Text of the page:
Ideas for a Rainy Day

Throughout my travels in Google Reader, I often “favorite” a post – which is as much about reminding me to really, really read something as it is about IStock_000002447639XSmallsimply finding a new favorite.  I promise myself that a “deep ponder” is due, and that these starred posts will guide my thinking when I find the time.

I’m not one to use tools like Google Shared Items.  Blogging on a regular basis is commitment enough for Yours Truly.  But, I do like to share.  It’s not all about me.

Here are some of the posts that I’ve starred for future ponders…

Starting with today’s entry, I want to dive deep into the 2008 Forrester Groundswell Award winners.  If these are the current best-of-show in Social Media and Marketing, they deserve our admiration and analysis.

From “first to worst,” I want to think some more about B.L. Ochman’s disgusted analysis of my PR industry competitors’ thinking.  Here’s a choice nugget: “PR people are still woefully behind the sea change that has taken place since the dawn of new media.”  What does this mean for SHIFT? For the industry? When and where and how will change happen?  (I sometimes wish Shel Holtz would make “defending and improving the PR industry” his full-time gig.  There’s probably no money in it, though.)

Jason Falls is one of the most under-appreciated Social Media Marketing bloggers out there. Among the many posts that I’ve “favorited” from Social Media Explorer is this one about Measurement.  “The problem with trying to determine ROI for social media is you are trying to put numeric quantities around human interactions and conversations, which are not quantifiable.”

Then again, Chris Brogan makes a good case in his brief but compelling Measurement How-To.  He makes everything seem so simple.

Some of my favorite posts are very tactical, like this post on Video SEO by Kyle Flaherty.   Lee Odden also offers great tips on the interplay of PR and SEO.  Practical advice which comes in handy as we think about the rise of Content Marketing (and the continued importance of “findability.”)

IStock_000004832923XSmallAnd then there are brain-sizzling posts like Jeremiah Owyang’s take on “The Many Challenges of the Social Media Industry.”  Any single one of the 14 challenges listed by Jeremiah are enough to make you want to crawl back under the covers.  But then again, most all of these issues can and will be solved by a cadre of smart entrepreneurs.

Speaking of smart people (and only coincidentally another Forrester analyst), Josh Bernoff’s recent updates to the Social Technographics data is a must-read.  If you think Jason Calacanis is full of hot-air when he talks about “the coming boom,” Bernoff provides some actual proof:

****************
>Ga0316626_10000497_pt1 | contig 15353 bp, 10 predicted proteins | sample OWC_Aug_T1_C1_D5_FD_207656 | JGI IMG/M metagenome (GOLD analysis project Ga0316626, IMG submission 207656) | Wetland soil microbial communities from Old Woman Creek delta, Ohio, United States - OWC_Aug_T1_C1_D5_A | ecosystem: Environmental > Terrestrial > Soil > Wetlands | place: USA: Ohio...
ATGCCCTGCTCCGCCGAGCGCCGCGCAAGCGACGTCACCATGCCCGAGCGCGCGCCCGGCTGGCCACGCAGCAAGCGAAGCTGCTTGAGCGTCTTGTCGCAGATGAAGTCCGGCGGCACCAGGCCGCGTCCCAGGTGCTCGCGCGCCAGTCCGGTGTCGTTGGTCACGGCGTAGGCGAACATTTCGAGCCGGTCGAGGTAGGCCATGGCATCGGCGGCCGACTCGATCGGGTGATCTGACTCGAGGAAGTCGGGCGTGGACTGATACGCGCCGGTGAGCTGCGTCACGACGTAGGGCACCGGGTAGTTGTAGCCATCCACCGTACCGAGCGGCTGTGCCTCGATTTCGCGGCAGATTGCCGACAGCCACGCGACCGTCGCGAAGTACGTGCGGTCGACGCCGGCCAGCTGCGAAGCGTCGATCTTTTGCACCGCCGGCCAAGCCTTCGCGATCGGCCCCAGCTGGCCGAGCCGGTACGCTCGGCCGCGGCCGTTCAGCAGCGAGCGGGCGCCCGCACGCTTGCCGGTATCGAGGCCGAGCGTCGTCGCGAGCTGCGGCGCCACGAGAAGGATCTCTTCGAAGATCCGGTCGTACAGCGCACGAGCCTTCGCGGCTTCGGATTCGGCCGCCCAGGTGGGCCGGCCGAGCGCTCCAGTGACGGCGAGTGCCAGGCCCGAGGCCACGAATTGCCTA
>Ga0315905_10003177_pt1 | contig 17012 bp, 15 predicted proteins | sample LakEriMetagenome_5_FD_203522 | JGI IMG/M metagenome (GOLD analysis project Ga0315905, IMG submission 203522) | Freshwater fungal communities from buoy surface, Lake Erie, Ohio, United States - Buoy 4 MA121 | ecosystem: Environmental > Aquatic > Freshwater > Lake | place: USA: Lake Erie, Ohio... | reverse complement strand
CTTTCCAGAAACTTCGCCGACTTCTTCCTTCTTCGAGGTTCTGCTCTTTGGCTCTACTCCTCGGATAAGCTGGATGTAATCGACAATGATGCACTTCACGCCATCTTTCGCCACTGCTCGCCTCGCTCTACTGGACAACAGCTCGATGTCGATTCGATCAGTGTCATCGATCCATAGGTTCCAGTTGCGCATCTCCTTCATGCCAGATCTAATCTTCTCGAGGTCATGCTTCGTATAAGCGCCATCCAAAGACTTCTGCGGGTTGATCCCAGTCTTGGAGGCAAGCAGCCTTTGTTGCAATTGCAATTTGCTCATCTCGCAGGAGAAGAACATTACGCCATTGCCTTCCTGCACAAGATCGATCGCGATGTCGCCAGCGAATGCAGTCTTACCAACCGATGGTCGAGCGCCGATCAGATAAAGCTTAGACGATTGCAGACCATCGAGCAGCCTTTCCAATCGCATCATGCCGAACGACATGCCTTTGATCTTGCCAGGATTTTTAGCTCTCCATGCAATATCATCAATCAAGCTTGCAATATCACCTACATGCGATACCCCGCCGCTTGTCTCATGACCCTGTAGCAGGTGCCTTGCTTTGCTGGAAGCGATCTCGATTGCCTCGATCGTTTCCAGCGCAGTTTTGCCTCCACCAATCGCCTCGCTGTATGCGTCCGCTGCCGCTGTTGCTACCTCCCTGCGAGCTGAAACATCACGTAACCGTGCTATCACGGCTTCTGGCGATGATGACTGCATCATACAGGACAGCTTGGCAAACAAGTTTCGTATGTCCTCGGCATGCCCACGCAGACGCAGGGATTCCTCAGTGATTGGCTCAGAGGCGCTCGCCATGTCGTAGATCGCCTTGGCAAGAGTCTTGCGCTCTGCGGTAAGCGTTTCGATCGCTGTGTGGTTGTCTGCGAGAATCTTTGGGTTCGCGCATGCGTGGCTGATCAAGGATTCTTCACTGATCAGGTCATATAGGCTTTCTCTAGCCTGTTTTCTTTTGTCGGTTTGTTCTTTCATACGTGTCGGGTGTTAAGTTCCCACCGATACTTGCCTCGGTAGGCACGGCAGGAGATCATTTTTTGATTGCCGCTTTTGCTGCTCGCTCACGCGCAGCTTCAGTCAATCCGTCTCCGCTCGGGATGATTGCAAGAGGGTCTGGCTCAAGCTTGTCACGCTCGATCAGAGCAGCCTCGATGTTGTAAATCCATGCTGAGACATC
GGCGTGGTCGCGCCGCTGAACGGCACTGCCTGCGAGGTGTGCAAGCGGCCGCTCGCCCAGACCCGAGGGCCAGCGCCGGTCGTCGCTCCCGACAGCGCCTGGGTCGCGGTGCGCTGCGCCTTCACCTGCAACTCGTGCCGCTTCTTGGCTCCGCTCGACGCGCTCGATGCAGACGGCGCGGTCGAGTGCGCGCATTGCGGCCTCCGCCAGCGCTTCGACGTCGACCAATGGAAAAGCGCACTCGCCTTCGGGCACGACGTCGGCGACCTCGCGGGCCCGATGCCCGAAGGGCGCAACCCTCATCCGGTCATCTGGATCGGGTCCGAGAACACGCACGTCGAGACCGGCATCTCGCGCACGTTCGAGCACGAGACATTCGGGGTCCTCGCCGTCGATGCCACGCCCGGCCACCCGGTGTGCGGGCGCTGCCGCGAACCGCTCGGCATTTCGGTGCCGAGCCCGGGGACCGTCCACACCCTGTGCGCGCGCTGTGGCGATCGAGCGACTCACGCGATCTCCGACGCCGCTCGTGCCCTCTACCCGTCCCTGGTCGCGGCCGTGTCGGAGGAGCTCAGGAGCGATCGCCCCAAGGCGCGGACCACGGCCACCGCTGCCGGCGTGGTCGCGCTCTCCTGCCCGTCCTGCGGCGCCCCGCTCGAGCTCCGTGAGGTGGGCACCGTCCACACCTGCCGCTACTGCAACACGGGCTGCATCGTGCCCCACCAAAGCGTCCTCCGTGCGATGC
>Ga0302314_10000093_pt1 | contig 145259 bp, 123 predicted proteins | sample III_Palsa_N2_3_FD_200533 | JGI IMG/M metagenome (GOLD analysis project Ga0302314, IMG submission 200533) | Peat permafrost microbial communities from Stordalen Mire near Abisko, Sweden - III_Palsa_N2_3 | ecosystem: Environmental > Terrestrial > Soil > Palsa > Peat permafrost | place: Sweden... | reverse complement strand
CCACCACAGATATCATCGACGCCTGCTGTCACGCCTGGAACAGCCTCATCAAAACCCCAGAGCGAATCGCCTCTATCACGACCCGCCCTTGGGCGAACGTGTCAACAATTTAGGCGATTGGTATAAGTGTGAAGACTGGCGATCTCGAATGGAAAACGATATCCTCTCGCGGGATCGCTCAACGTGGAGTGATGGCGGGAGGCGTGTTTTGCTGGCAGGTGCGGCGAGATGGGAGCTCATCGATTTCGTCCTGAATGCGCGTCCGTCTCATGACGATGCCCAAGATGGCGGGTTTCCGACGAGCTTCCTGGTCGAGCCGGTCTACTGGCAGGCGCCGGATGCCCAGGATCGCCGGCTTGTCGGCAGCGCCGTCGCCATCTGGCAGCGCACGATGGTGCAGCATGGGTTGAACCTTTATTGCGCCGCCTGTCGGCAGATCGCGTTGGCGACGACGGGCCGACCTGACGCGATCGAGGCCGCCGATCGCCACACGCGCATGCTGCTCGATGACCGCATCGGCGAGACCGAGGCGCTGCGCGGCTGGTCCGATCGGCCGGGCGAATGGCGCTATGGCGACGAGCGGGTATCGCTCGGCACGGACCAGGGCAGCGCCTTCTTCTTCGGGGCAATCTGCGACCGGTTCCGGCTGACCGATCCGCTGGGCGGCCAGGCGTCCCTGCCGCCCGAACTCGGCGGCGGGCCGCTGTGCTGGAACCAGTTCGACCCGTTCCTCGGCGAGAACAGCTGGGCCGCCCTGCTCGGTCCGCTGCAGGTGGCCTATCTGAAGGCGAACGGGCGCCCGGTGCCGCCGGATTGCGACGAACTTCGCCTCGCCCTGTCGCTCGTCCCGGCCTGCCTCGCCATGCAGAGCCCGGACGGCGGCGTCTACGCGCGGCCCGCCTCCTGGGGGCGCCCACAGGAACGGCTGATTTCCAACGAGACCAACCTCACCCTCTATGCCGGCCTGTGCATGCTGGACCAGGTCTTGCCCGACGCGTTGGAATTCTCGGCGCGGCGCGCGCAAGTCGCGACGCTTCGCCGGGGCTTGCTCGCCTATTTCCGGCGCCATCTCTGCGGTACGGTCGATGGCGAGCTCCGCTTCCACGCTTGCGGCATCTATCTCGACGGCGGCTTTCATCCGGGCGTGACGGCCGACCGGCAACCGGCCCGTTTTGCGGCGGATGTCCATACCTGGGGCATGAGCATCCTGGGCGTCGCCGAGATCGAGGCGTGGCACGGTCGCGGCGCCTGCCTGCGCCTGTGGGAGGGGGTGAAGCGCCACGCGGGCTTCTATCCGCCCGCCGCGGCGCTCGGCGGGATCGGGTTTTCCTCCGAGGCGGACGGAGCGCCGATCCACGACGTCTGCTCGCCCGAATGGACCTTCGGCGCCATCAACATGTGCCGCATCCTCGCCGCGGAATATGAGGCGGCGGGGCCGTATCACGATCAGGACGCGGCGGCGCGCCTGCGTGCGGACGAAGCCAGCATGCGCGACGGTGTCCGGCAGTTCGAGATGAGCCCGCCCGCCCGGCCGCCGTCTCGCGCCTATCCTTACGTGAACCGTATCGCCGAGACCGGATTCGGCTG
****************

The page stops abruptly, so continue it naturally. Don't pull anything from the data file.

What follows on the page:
“Looking at the U.S. data, the big news in 2008 is that … social technology participation has grown rapidly. (P)eople untouched by social technologies have shriveled … to 25% of the online population (while) those who read, watch, or consume social content have ballooned … to 69%. If you think social technology is about to become a universal phenomenon, we just handed you a nice little bundle of evidence.”    

Last but not least: I’ve read this Seth Godin post on “Avoiding the Passion Pop Gulf” about 50 times, and I’ve promised myself that I must figure out how this type of thinking should guide our li’l agency’s own future.

What posts or articles are you “saving for a rainy day??”



Posted on: October 29, 2008 at 11:32 am By Todd Defren
2 Responses to “Ideas for a Rainy Day”

 

Comments
  • Shel Holtz says:

    “PR people” is a pretty broad group. While the profession as a whole still has a lot of catching up to do, most of the people I know doing good work with social media work in PR. It’s hard to condemn everyone in the business when there are so many good PR blogs out there and so many solid efforts produced by PR people. It’s a shame that bad examples get all the attention and the good ones slide by unnoticed. (But then again, the hand of a PR counselor shouldn’t necessarily be evident in the work of the people they counsel.)

  • zach braiker says:

    I really like this Todd because it reminds me that not every blog entry need be a finished product. There is value to sharing reactions, early staged thinking and even wishes. The alternative is not sharing these ideas, keeping them locked away in a folder where they are likely to remain until they are irrelevant. But if you did that, I wouldn’t have the six plus articles you shared with us tonight.

    I watched the cast of Saturday Night Live on Charlie Rose last night. Lorne Michaels said, “We don’t go on because it’s ready we go on because it’s 11:30.” And sometimes in blogging, it’s 11:30.



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